Long before the Toshiba Excite 7.7 got its name, its prospects were cause for excitement. The tablet's beefy Nvidia Tegra 3-powered specs, its slim and lightweight design, its Android 4.02 Ice Cream Sandwich operating system, and its high-resolution AMOLED display all made it a front-runner challenger on paper.
Now that it's here, I can report that this model fully lives up to its potential. The only disappointment lies with its steep price: $500 for the 16GB version--the same as the larger-screen third-generation iPad costs--and $580 for the 32GB model.
Next to the iPad's pricing, the Toshiba Excite 7.7 (previously seen at Mobile World Congress as the Toshiba AT270) feels astronomically expensive. That said, it comes in priced just 11 percent higher than the next closest competitor, the Verizon Samsung Galaxy Tab 7.7, which is $450 with a two-year contract. Granted, the Verizon model handles 4G LTE wireless communications, but that tablet is also stuck on last year's Android 3.x Honeycomb operating system. And its dual-core CPU performance is notably slower than that of the Tegra 3-based Excite 7.7.
At least the design of the Excite 7.7 matches its premium price. Aesthetically, it pleases the eye, and it's in keeping with the design of the 10.1-inch and 13.0-inch models in the Excite lineup, sporting a bronze-colored, textured aluminum back with matching plastic edges and well-defined buttons for the volume rocker, power, and rotation-lock slider.
The design is deceptive: Though the Excite 7.7 lacks the contour of the Samsung Galaxy Tab 7.7, the two models are of identical depth, 0.31 inch. The Excite 7.7 is slightly larger than the Tab, standing 8.1 inches tall to the Tab's 7.7 inches; and at 12.3 ounces (or 0.77 pound), it's a bit heavier than the Tab, by 3.2 ounces (or 0.2 pound). Interestingly, the Toshiba tablet feels lighter in the hand, probably due to the balance of the components inside.
The weight of the Excite 7.7 is actually one of the more enticing features, as it indicates that LCD-based tablets are starting to approach a weight that's conducive for one-handed operation. The Excite 7.7 is not as featherlight as current E Ink-based e-readers are (some e-readers are half the Excite's weight), but it is notably light when held one-handed--a critical distinction, and advantage, for a smaller tablet like this. After all, many users like to hold their slate one-handed when they're reading, and the Excite 7.7's high-resolution display makes it ideal for that activity.
The high-resolution AMOLED display is another major cause for excitement here. Android tablets have been painfully slow to get on the bandwagon of higher-pixel-density displays, and this model is one of the few to do so. At 1280 by 800 pixels, the display has 196 pixels per inch, not as dense as what the current 9.7-inch iPad has, but far better than what the 1024-by-600 Samsung Galaxy Tab 2 7.0 delivers. In my hands-on trials, text looked lovely in ebooks and Web pages, smooth and solidly rendered--and a welcome contrast to the pixelation I've seen on the lower-res competition. The 16:10-aspect-ratio display uses Corning Gorilla Glass and supports ten-finger multitouch, and it was highly responsive when I tried it.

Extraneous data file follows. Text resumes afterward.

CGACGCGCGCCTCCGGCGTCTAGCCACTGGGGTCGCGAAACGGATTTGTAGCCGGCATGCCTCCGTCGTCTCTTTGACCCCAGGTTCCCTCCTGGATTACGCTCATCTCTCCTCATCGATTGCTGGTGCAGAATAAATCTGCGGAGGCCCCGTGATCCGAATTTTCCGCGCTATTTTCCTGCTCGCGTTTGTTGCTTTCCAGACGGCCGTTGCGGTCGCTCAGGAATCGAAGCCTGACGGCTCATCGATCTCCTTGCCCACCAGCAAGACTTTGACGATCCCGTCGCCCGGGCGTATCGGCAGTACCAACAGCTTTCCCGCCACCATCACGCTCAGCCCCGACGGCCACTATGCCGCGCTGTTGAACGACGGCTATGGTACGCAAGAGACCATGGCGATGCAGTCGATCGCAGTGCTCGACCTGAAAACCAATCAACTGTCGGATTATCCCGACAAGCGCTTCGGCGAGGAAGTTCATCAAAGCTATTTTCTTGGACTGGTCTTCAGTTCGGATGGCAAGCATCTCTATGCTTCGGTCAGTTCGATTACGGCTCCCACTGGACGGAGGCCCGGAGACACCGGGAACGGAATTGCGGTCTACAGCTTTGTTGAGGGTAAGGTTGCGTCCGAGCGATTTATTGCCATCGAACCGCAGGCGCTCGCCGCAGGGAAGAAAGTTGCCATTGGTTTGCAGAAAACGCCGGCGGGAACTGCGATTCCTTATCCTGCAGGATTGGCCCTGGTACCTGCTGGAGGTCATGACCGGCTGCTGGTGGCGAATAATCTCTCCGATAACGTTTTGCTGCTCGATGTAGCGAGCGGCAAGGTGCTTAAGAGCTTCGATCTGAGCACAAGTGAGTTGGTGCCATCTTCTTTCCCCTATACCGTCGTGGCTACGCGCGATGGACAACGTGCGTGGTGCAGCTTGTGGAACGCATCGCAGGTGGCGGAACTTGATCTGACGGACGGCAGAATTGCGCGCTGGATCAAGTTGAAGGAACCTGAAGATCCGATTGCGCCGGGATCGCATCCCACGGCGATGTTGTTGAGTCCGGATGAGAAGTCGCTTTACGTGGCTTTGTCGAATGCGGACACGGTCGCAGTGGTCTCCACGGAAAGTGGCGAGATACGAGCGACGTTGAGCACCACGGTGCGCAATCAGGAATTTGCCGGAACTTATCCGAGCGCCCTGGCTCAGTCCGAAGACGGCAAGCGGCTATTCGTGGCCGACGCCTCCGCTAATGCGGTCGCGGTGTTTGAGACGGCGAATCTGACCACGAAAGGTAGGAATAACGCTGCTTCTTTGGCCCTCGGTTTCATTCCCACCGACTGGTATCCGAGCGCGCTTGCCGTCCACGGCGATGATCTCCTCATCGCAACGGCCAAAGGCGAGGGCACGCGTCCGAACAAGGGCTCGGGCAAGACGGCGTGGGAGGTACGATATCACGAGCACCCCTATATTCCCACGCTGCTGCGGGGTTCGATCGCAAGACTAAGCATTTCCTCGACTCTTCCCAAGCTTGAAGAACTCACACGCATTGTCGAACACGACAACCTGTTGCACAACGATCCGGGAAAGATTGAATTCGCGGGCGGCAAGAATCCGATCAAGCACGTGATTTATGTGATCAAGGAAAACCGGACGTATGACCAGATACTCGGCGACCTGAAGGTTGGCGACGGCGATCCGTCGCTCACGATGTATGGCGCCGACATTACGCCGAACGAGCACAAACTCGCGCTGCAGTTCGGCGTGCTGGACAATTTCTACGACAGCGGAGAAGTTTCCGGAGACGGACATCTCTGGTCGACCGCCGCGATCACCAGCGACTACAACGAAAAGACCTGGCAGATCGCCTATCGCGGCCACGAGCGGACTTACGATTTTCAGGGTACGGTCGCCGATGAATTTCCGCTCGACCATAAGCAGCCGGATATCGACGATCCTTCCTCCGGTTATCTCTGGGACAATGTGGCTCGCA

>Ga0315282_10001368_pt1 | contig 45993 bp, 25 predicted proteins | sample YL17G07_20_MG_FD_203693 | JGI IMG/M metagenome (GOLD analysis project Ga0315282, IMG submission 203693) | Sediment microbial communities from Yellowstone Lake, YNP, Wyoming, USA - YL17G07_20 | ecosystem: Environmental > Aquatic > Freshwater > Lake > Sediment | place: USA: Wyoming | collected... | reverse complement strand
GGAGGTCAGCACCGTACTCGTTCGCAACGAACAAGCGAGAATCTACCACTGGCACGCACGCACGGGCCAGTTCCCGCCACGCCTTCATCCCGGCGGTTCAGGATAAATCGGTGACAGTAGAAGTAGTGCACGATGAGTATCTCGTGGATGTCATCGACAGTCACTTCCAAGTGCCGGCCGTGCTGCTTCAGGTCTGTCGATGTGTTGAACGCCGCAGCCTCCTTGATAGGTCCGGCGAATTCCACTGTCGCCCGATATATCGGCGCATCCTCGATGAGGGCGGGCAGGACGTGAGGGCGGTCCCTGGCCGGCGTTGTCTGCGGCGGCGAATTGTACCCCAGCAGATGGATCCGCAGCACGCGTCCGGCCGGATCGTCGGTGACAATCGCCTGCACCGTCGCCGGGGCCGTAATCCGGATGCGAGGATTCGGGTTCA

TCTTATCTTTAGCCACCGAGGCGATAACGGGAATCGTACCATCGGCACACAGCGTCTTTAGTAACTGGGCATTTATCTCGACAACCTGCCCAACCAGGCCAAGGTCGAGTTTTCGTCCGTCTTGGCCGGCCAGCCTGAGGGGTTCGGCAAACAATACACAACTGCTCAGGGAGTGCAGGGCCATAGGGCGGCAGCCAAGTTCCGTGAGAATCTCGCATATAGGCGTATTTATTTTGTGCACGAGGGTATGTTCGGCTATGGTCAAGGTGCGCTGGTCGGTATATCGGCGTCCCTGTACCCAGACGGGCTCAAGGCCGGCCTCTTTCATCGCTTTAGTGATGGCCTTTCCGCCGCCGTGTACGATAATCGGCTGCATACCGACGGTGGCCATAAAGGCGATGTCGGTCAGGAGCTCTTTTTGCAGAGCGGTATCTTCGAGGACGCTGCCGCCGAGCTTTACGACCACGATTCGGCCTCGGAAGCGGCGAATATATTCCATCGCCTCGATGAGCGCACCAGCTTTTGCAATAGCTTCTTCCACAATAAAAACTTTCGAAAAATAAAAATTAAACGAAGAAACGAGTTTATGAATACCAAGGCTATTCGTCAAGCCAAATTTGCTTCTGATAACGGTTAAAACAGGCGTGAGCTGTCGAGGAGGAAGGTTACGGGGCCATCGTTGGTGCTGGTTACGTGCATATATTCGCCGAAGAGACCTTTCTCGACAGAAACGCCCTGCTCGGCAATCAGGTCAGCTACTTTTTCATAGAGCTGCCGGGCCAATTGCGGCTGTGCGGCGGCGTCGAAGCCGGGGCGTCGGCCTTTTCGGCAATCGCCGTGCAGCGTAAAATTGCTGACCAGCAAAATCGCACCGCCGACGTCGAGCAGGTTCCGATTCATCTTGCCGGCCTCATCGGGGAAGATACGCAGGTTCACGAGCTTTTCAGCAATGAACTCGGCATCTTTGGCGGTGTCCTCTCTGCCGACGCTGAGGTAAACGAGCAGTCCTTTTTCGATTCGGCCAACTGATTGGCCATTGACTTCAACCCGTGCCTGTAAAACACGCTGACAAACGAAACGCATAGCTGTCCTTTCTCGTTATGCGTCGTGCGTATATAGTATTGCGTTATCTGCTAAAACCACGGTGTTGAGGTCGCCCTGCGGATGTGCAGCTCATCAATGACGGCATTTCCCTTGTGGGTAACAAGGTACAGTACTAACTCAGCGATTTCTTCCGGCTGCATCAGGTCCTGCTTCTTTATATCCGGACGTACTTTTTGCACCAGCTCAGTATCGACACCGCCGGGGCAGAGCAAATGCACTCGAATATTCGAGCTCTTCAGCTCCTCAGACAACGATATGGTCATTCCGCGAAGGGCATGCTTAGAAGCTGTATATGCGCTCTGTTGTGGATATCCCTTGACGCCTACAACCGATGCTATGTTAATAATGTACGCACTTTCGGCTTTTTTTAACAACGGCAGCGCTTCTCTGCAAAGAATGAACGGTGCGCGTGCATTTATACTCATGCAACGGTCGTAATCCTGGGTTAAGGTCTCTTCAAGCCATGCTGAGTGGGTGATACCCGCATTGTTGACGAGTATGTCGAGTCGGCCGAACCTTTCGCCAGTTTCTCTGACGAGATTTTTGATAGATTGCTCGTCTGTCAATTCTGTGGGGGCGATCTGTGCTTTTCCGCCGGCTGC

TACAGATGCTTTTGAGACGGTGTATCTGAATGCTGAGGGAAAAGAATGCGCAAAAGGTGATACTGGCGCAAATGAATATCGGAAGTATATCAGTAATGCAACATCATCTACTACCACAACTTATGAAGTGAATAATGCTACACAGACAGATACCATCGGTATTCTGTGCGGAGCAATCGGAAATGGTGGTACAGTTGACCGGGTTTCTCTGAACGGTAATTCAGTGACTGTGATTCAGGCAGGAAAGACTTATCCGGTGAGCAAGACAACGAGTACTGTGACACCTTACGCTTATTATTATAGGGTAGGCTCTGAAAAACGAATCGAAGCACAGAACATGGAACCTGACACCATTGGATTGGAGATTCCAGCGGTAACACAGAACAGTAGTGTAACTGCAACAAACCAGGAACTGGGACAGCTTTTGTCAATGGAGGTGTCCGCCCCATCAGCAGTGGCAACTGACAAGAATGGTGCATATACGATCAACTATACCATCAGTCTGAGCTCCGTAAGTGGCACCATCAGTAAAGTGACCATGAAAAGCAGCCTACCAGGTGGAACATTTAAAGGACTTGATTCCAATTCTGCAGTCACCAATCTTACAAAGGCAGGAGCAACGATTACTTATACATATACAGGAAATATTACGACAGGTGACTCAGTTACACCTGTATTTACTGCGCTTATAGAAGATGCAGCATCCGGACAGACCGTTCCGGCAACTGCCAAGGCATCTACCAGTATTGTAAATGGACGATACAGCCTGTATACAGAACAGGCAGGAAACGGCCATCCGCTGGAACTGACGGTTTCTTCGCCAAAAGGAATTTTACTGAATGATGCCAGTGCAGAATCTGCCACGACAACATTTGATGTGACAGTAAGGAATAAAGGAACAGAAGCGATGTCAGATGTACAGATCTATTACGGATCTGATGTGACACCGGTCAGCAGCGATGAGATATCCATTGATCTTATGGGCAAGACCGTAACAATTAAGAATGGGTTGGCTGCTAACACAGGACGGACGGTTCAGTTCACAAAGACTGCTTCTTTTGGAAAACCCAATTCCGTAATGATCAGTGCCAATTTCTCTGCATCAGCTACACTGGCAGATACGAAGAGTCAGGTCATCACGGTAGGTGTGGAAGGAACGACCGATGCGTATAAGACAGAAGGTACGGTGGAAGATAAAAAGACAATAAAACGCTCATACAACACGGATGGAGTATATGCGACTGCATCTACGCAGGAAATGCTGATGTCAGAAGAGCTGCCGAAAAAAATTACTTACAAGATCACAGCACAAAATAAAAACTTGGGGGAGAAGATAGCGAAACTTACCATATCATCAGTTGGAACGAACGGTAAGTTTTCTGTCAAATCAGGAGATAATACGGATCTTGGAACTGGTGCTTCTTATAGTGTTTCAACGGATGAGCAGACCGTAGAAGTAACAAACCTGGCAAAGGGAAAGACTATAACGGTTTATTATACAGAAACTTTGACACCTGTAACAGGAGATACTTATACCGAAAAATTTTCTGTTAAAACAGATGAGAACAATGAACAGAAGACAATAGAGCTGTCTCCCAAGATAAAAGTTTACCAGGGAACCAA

Toshiba says the display is comparable to Samsung's Super AMOLED Plus technology, and I'd have to agree after a side-by-side comparison. Colors looked identical, with similarly high saturation but no oversaturation. The Samsung display was slightly better at handling blacks and whites; Toshiba's screen crushed the blacks and washed out the brightest whites in our grayscale-image test. Beyond that, though, the Toshiba tablet simply excelled at images, producing eye-popping color and reasonably good skin tones. On one of our standard test images, the Excite 7.7 provided one of the better representations we've seen of the skin tones and clothing; it lacked the moiré pattern evident on the Samsung model, though whether this result is due to the difference in operating systems (with the Samsung tablet still on Android 3.x) or something else is unclear. The Excite 7.7 also rendered images sharply, although--as with the other current Android tablets we've seen--images in the Gallery app had fuzzy thumbnails, and needed a moment to render fully when opened.
The last piece of big news about the Excite 7.7 is its Nvidia Tegra 3 processor. Tegra 3 is terrific for gaming; on our GL Benchmark tests, the Excite 7.7 performed in line with other Tegra 3 tablets. Games looked great on the display as well.
The Excite 7.7 has a MicroSD card slot (which supports up to MicroSDXC cards) and a Micro-USB On-The-Go port on the bottom, along with a conveniently placed (for landscape use) headphone jack. It also has a 2-megapixel front camera and a 5-megapixel rear-facing camera with flash, plus a proprietary docking connector for charging. The connector is larger and bulkier than most, as on previous Toshiba tablets; however, the unit appeared to charge more quickly in my hands-on tests (formal results and full battery life tests still to come).
Toshiba hasn't customized Android 4.0 much on the Excite 7.7, but the company has preinstalled some handy widget icons on the home screen; these widgets group related apps together for easy access. The company also tosses in a slew of useful apps and a handful of games to get you started.
The Toshiba Excite 7.7's zippy performance, light weight, and terrific display make for great usability. Now, if only the price of admission to this particular tablet ride weren't so high.
Stay tuned for PCWorld's fully rated Excite 7.7 review, with our updated tablet testing suite.